Exploring a New Career Role

With good senior executives continuing to be in great demand, many leaders are widening their lens and considering new and different opportunities. In a new report, Odgers Berndtson looks at permanent, interim, consulting, and non-executive director careers, breaking down which is more appropriate, depending on one’s goals, outlook, and circumstances.

February 2, 2023 – Spurred on by the desire for purposeful careers, companies which align to personal values, and readjusting work-life balance, the Great Resignation has led to a surge of job opportunities. Since the middle of the pandemic, companies of all sizes, across all sectors, and in most countries, have been subject to record turnover levels. The senior leadership jobs market has an additional element at play – retirement and choice. Either looking for a well-earned break after managing businesses during the height of a crisis or seeking new and different challenges, many leaders opted to depart the workforce entirely, creating even more demand for senior leadership roles.

Despite the economic downturn, the senior leadership jobs market remains exceptionally strong. With an increasing number of roles to choose from, leaders at the peak of their careers are taking the opportunity to weigh up the type of career they want to pursue. In a new report, Odgers Berndtson experts Jes Ladva, Adam Gates, and Susanne Thorning-Lund explore permanent, interim, consulting, and non-executive director careers, explaining which is more appropriate, depending on an individual’s goals, outlook, and circumstances:

Permanent Executive

A permanent leadership position provides the opportunity to build something over the course of a business cycle, says Odgers Berndtson. Enabling you to focus on the mid to long-term, a permanent position means developing and executing business strategy, as well as adapting and steering it through disruption.

A demanding role, leaders now need to build profitable and purposeful organizations while mitigating the impact of an economic downturn, says the report. At the same time, they need to adapt to an increasing occurrence of crises, align profitability with purpose, and lead on social issues like diversity, inclusion, and sustainability.

Jes Ladva is a managing partner whose specialist remit spans the U.K. in leading the government practice for Odgers Interim and Odgers Connect. He also has oversight for the private sector interim management practices in financial services, digital and technology. Mr. Ladva has over 20 years experience in the government sector. Initially working in government he then went on to establish a number of interim, search and consultancy firms.

“Much more than simply generating revenue, leaders must be attuned to employee well-being, be capable of guiding customers, and meeting the needs of different stakeholders,” said Odgers Berndtson. “It requires agility, entrepreneurship, high emotional intelligence, authenticity, and resilience.”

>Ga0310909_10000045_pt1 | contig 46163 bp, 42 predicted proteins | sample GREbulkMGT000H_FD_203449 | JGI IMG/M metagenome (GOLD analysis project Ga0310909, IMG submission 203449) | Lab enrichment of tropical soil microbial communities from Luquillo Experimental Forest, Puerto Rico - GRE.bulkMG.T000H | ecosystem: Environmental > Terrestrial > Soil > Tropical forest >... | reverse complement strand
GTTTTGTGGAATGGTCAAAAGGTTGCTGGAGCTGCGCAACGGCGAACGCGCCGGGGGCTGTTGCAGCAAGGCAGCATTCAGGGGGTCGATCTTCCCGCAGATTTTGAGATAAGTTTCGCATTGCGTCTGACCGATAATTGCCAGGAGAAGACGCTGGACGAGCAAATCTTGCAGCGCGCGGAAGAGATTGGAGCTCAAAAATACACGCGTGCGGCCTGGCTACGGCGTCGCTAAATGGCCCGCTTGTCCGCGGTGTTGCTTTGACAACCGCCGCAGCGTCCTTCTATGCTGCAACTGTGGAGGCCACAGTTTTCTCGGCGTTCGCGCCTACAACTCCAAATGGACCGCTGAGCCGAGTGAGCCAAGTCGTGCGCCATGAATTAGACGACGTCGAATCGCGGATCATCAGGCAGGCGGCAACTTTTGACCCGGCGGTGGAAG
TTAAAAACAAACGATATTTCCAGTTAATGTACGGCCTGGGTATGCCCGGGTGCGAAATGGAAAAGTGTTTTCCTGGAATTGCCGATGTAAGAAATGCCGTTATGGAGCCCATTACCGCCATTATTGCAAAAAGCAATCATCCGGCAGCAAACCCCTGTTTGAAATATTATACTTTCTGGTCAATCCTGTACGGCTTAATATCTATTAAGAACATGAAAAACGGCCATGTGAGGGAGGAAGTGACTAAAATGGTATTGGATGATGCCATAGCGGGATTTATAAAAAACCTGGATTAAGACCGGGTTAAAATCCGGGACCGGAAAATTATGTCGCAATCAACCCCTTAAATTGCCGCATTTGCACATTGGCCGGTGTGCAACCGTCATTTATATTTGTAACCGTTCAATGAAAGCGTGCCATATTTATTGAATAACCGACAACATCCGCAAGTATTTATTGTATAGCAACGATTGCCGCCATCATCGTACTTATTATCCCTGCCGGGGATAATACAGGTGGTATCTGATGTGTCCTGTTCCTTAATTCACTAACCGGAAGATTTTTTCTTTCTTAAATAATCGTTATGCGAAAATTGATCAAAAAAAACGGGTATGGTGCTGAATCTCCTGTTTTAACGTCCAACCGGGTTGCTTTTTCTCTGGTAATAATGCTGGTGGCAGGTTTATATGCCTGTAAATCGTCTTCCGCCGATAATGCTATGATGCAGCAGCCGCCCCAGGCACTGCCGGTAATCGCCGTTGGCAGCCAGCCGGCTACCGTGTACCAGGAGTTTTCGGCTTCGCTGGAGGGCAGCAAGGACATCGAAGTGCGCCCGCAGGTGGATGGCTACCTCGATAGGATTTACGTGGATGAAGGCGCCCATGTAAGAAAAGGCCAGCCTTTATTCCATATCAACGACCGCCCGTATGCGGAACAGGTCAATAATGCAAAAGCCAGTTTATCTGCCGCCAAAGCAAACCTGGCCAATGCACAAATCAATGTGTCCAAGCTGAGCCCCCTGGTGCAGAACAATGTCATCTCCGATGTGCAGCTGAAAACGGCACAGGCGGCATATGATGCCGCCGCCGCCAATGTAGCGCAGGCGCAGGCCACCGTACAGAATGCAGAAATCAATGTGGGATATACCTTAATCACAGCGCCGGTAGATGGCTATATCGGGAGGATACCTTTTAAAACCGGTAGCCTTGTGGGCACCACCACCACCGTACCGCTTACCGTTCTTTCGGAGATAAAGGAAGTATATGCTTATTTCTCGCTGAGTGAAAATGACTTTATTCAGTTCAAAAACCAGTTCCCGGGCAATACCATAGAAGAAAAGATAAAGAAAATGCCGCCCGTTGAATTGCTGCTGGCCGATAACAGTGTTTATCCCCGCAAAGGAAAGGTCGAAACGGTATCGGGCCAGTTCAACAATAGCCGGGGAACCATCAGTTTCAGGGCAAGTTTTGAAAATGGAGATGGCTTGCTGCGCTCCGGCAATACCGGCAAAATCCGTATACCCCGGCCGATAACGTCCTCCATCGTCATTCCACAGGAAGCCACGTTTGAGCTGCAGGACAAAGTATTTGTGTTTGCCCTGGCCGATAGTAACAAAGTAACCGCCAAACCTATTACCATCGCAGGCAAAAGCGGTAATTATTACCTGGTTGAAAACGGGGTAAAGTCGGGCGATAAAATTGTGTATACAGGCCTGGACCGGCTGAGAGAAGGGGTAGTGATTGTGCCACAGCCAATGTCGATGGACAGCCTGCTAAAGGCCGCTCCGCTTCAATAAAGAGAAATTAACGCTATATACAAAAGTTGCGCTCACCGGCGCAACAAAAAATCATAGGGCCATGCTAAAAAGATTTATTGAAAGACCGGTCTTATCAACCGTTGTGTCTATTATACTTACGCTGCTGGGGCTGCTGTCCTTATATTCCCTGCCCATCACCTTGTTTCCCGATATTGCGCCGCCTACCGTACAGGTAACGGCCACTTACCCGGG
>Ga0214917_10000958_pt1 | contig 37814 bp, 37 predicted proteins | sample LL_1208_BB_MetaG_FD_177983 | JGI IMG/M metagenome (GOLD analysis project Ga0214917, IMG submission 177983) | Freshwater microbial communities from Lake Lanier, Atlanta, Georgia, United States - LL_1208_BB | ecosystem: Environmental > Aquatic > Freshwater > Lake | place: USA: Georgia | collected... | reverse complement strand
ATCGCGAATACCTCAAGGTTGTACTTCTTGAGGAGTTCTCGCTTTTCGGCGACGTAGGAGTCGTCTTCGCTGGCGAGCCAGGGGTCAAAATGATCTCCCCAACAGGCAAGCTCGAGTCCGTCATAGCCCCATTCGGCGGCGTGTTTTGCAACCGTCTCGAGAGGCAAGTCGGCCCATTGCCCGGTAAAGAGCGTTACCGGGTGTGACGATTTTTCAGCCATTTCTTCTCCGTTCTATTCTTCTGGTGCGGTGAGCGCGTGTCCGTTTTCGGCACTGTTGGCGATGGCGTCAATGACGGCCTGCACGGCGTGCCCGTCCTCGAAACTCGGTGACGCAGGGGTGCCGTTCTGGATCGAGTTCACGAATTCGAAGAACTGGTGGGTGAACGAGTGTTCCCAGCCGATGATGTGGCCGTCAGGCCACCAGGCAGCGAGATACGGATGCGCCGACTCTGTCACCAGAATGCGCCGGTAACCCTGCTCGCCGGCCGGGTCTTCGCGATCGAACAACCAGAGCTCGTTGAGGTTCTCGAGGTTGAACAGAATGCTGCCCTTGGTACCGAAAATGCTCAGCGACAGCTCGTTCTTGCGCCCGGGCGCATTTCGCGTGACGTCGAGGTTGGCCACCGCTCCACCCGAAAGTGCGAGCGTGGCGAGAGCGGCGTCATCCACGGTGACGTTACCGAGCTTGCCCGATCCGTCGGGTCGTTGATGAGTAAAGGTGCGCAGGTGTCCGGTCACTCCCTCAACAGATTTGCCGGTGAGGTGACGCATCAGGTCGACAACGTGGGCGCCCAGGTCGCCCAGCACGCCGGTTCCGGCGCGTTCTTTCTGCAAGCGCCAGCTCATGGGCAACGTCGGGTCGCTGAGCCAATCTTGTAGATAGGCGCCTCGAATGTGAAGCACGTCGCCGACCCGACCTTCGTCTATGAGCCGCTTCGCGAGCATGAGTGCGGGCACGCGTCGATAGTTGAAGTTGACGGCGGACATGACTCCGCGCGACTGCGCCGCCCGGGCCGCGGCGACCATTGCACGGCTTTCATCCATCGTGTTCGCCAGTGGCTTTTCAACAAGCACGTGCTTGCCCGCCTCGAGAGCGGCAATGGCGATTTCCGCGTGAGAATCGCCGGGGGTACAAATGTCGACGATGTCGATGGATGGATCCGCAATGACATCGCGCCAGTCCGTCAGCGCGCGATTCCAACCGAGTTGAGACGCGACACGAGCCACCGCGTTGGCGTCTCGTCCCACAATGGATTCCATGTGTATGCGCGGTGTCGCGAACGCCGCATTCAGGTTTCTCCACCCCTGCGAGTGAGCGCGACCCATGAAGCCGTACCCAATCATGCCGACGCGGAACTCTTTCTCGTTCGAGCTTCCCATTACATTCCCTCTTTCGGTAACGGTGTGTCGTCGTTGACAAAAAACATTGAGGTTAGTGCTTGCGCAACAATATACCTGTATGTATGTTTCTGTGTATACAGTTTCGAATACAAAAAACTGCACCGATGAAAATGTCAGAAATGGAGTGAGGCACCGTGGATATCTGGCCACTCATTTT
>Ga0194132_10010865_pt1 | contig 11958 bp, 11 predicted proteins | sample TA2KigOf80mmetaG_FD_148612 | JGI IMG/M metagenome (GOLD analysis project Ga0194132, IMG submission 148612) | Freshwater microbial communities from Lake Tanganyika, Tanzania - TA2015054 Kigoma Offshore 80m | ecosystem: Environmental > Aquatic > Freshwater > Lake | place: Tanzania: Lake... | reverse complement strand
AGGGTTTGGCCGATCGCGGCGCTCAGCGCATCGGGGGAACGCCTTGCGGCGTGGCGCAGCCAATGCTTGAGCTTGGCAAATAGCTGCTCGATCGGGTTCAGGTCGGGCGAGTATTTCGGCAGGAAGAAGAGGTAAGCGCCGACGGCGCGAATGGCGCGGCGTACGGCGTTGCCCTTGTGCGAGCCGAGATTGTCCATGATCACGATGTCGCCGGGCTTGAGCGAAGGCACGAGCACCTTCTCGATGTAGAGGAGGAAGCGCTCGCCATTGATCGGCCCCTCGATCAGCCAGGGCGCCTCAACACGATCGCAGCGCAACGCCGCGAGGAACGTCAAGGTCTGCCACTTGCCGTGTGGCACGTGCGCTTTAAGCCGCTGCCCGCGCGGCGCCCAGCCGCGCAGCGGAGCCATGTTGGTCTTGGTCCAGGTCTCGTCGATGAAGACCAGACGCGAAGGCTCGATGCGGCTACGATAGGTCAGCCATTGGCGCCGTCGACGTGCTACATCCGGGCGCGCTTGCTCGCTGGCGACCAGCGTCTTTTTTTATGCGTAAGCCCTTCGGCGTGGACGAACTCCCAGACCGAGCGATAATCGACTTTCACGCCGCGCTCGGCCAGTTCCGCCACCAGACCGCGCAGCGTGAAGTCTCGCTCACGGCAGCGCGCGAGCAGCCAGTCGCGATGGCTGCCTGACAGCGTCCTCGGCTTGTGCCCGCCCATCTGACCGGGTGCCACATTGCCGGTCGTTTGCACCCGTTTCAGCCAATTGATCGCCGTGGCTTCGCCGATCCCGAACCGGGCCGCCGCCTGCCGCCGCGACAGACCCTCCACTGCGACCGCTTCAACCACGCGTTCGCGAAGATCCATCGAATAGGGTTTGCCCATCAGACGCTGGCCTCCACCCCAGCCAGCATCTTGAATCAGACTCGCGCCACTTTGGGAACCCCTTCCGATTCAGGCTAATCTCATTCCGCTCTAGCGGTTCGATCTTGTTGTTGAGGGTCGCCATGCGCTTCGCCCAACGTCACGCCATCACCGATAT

Although highly demanding, permanent roles are highly rewarding. “If you’re someone who wants to affect culture, move the needle on aspects of ESG, enjoy developing and mentoring others, and want to see the impact of your work, then a permanent executive position is likely to meet your needs,” said the report. “What’s more, permanent positions offer stability, invested development and training, and a clear career path.”

Interim Executive

While equally as demanding as a permanent position, the pressure for interim executives stems from the need to deliver positive results within a reduced timeframe as well as preparing the organization for its longer-term phase.

Driven by a real business need that requires immediate leadership, interim executives are hired to turn around failing functions, fill critical leadership gaps, or conduct M&A activity, says the search firm. Interims can also be hired to scope out a new role before helping to hire the permanent replacement.

“An interim career is highly varied,” said the report. “It offers the opportunity to work across the public and private sectors, exposure to different sizes and structures of organization, and cross-over with different functions.”

Usually across a six to 12-month cycle, an interim will lead or guide a new team in a new organization, delivering on a new objective.

“If you’re someone who becomes restless after achieving short-term organizational goals, enjoys high-pressure environments and a constant stream of new challenges, then you may suit an interim career,” said Odgers Berndtson. “Although developing and executing strategy is part and parcel of an interim’s role, the ability to hand over to a team or permanent replacement is a key skill. It means interims are rarely able to directly experience the long-term fruits of their labors.”

Adam Gates is a partner in Odgers Connect in London. He supports clients across a range of public and commercial sectors and with a specific focus on the retail and consumer industries. Prior to joining Odgers in 2016, Mr. Gates was a director at the executive search and market intelligence firm eg.1, where he helped grow and latterly led the professional services practice, working with clients including a Big 4 advisory firm and a tier one strategy firm.